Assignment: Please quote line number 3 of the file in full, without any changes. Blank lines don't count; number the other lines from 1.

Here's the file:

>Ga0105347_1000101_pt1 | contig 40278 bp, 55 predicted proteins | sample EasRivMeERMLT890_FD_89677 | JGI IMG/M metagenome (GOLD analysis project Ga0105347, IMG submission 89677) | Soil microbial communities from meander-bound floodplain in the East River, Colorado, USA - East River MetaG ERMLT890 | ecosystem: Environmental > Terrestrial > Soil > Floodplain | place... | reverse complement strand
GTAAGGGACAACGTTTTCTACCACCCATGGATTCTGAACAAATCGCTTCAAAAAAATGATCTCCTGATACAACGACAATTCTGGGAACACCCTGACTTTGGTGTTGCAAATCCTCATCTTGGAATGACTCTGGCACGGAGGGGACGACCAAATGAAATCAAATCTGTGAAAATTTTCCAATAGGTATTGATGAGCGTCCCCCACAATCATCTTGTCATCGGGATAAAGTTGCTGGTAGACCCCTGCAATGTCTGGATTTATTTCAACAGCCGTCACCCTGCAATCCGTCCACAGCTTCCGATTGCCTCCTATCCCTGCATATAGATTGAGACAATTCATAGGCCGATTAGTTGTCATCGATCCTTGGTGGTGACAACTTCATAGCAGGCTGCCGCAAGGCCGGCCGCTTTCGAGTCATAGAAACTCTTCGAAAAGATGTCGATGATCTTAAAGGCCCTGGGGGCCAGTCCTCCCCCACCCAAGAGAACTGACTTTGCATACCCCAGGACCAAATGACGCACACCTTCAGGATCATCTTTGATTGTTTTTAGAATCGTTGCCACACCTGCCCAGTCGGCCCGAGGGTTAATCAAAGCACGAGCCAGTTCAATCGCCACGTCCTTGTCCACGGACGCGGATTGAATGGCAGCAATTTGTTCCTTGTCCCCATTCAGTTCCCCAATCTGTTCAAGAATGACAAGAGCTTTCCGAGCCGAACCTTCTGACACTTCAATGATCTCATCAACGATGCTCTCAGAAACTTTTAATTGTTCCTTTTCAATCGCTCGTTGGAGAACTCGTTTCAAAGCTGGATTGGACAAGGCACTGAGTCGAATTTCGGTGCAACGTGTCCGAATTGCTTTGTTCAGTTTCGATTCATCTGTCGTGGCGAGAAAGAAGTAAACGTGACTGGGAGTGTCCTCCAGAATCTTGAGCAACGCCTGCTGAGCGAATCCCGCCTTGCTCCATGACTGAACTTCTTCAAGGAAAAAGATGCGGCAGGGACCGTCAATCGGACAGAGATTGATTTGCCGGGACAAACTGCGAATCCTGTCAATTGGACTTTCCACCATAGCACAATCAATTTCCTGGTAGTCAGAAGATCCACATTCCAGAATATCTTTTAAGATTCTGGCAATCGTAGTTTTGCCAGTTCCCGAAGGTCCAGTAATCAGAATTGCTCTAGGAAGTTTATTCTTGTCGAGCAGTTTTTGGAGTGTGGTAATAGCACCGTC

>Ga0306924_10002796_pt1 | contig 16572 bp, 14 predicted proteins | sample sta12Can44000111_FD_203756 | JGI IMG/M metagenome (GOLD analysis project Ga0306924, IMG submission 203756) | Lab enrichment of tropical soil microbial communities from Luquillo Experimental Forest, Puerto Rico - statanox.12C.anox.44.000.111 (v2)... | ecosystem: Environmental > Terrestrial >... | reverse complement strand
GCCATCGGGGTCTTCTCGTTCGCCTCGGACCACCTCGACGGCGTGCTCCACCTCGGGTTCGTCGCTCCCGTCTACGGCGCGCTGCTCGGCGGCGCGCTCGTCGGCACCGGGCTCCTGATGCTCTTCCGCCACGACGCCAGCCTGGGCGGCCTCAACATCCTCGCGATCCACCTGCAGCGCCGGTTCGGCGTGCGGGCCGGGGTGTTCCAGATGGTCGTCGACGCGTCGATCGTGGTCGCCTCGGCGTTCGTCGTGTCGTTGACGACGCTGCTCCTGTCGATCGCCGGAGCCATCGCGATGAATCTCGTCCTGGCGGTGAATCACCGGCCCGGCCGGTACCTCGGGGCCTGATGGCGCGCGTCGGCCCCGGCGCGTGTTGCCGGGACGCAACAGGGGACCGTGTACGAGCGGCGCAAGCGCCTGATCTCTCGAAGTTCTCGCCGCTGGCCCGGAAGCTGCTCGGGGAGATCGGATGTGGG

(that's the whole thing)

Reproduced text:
>Ga0306924_10002796_pt1 | contig 16572 bp, 14 predicted proteins | sample sta12Can44000111_FD_203756 | JGI IMG/M metagenome (GOLD analysis project Ga0306924, IMG submission 203756) | Lab enrichment of tropical soil microbial communities from Luquillo Experimental Forest, Puerto Rico - statanox.12C.anox.44.000.111 (v2)... | ecosystem: Environmental > Terrestrial >... | reverse complement strand